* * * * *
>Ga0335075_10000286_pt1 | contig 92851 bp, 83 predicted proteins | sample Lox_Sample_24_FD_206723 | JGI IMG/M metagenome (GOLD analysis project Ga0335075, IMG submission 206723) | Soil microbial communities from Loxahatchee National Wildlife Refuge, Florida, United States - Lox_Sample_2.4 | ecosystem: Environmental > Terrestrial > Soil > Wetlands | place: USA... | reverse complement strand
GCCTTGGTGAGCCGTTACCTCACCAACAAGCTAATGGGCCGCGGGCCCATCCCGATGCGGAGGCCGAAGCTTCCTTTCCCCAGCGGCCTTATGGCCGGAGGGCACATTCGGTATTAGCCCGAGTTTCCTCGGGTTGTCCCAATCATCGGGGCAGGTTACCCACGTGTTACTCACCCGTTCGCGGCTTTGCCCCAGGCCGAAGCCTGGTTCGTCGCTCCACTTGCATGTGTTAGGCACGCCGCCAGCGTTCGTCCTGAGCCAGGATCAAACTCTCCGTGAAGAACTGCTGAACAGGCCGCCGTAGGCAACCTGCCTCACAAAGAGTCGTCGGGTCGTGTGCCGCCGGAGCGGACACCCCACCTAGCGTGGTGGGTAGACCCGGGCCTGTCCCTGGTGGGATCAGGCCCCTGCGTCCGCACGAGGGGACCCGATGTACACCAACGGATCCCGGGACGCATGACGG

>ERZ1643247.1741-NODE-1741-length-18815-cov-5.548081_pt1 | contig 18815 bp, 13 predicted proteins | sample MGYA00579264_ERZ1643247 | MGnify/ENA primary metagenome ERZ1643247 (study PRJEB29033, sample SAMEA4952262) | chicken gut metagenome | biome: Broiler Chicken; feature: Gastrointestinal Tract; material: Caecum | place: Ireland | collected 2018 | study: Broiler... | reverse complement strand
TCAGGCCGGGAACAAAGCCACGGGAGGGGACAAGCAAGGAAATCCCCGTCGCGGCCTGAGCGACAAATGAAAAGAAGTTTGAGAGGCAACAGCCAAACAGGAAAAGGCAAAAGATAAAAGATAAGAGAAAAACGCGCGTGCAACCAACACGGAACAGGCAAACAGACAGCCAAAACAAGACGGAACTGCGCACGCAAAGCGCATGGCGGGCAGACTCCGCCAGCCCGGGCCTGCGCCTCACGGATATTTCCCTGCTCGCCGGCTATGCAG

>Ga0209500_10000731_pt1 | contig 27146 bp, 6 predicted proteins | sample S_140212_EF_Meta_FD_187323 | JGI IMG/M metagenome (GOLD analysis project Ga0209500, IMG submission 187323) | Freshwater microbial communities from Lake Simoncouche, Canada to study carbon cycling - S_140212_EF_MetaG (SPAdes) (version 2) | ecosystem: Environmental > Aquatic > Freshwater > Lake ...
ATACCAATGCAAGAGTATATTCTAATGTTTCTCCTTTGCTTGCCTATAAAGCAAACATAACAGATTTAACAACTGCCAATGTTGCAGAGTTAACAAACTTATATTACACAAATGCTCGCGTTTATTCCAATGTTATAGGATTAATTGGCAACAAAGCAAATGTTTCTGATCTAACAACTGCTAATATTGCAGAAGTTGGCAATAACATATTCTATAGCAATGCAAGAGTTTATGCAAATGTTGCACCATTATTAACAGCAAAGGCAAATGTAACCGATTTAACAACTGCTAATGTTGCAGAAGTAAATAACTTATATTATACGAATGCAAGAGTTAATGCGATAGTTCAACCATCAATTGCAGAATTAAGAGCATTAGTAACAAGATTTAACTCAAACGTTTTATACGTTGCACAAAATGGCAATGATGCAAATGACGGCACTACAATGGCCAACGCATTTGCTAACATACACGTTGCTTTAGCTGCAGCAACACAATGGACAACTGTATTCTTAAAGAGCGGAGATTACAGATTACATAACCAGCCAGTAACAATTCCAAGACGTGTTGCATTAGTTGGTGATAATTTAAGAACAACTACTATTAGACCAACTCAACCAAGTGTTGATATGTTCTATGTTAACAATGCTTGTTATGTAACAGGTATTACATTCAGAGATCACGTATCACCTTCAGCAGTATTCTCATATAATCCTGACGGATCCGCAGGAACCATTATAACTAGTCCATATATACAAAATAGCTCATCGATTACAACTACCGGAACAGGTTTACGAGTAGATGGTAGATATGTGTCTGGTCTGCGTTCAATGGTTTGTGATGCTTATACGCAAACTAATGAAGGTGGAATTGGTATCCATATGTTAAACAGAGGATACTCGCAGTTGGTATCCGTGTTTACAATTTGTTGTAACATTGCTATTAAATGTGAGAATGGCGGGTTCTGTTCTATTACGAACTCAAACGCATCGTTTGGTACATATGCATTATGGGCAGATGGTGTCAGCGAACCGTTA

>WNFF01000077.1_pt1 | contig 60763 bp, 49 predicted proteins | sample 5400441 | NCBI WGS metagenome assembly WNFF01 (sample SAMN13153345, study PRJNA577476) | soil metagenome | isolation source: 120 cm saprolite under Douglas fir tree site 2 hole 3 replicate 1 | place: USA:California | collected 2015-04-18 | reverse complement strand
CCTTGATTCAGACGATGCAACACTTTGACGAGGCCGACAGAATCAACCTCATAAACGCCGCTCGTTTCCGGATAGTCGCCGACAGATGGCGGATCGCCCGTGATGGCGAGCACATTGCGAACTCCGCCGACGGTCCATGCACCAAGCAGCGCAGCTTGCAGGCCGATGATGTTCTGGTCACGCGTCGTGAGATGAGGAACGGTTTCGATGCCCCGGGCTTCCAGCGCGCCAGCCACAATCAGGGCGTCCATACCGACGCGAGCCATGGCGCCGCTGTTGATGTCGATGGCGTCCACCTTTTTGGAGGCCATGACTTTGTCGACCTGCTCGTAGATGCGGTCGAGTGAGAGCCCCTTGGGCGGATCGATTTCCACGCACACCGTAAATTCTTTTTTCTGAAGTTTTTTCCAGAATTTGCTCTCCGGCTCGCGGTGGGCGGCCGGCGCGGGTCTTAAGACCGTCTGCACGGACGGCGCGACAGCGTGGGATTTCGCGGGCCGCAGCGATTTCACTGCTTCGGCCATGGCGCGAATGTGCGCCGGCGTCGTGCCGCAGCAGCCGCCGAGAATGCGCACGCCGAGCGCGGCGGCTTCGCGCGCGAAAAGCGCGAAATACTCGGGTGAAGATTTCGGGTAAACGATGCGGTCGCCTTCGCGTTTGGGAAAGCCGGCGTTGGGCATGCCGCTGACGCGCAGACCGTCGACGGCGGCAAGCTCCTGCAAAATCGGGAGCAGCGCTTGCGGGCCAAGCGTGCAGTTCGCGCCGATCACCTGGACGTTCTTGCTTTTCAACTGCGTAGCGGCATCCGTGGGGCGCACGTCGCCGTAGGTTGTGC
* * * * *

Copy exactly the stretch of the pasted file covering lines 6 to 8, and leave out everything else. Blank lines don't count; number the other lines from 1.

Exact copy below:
ATACCAATGCAAGAGTATATTCTAATGTTTCTCCTTTGCTTGCCTATAAAGCAAACATAACAGATTTAACAACTGCCAATGTTGCAGAGTTAACAAACTTATATTACACAAATGCTCGCGTTTATTCCAATGTTATAGGATTAATTGGCAACAAAGCAAATGTTTCTGATCTAACAACTGCTAATATTGCAGAAGTTGGCAATAACATATTCTATAGCAATGCAAGAGTTTATGCAAATGTTGCACCATTATTAACAGCAAAGGCAAATGTAACCGATTTAACAACTGCTAATGTTGCAGAAGTAAATAACTTATATTATACGAATGCAAGAGTTAATGCGATAGTTCAACCATCAATTGCAGAATTAAGAGCATTAGTAACAAGATTTAACTCAAACGTTTTATACGTTGCACAAAATGGCAATGATGCAAATGACGGCACTACAATGGCCAACGCATTTGCTAACATACACGTTGCTTTAGCTGCAGCAACACAATGGACAACTGTATTCTTAAAGAGCGGAGATTACAGATTACATAACCAGCCAGTAACAATTCCAAGACGTGTTGCATTAGTTGGTGATAATTTAAGAACAACTACTATTAGACCAACTCAACCAAGTGTTGATATGTTCTATGTTAACAATGCTTGTTATGTAACAGGTATTACATTCAGAGATCACGTATCACCTTCAGCAGTATTCTCATATAATCCTGACGGATCCGCAGGAACCATTATAACTAGTCCATATATACAAAATAGCTCATCGATTACAACTACCGGAACAGGTTTACGAGTAGATGGTAGATATGTGTCTGGTCTGCGTTCAATGGTTTGTGATGCTTATACGCAAACTAATGAAGGTGGAATTGGTATCCATATGTTAAACAGAGGATACTCGCAGTTGGTATCCGTGTTTACAATTTGTTGTAACATTGCTATTAAATGTGAGAATGGCGGGTTCTGTTCTATTACGAACTCAAACGCATCGTTTGGTACATATGCATTATGGGCAGATGGTGTCAGCGAACCGTTA

>WNFF01000077.1_pt1 | contig 60763 bp, 49 predicted proteins | sample 5400441 | NCBI WGS metagenome assembly WNFF01 (sample SAMN13153345, study PRJNA577476) | soil metagenome | isolation source: 120 cm saprolite under Douglas fir tree site 2 hole 3 replicate 1 | place: USA:California | collected 2015-04-18 | reverse complement strand
CCTTGATTCAGACGATGCAACACTTTGACGAGGCCGACAGAATCAACCTCATAAACGCCGCTCGTTTCCGGATAGTCGCCGACAGATGGCGGATCGCCCGTGATGGCGAGCACATTGCGAACTCCGCCGACGGTCCATGCACCAAGCAGCGCAGCTTGCAGGCCGATGATGTTCTGGTCACGCGTCGTGAGATGAGGAACGGTTTCGATGCCCCGGGCTTCCAGCGCGCCAGCCACAATCAGGGCGTCCATACCGACGCGAGCCATGGCGCCGCTGTTGATGTCGATGGCGTCCACCTTTTTGGAGGCCATGACTTTGTCGACCTGCTCGTAGATGCGGTCGAGTGAGAGCCCCTTGGGCGGATCGATTTCCACGCACACCGTAAATTCTTTTTTCTGAAGTTTTTTCCAGAATTTGCTCTCCGGCTCGCGGTGGGCGGCCGGCGCGGGTCTTAAGACCGTCTGCACGGACGGCGCGACAGCGTGGGATTTCGCGGGCCGCAGCGATTTCACTGCTTCGGCCATGGCGCGAATGTGCGCCGGCGTCGTGCCGCAGCAGCCGCCGAGAATGCGCACGCCGAGCGCGGCGGCTTCGCGCGCGAAAAGCGCGAAATACTCGGGTGAAGATTTCGGGTAAACGATGCGGTCGCCTTCGCGTTTGGGAAAGCCGGCGTTGGGCATGCCGCTGACGCGCAGACCGTCGACGGCGGCAAGCTCCTGCAAAATCGGGAGCAGCGCTTGCGGGCCAAGCGTGCAGTTCGCGCCGATCACCTGGACGTTCTTGCTTTTCAACTGCGTAGCGGCATCCGTGGGGCGCACGTCGCCGTAGGTTGTGC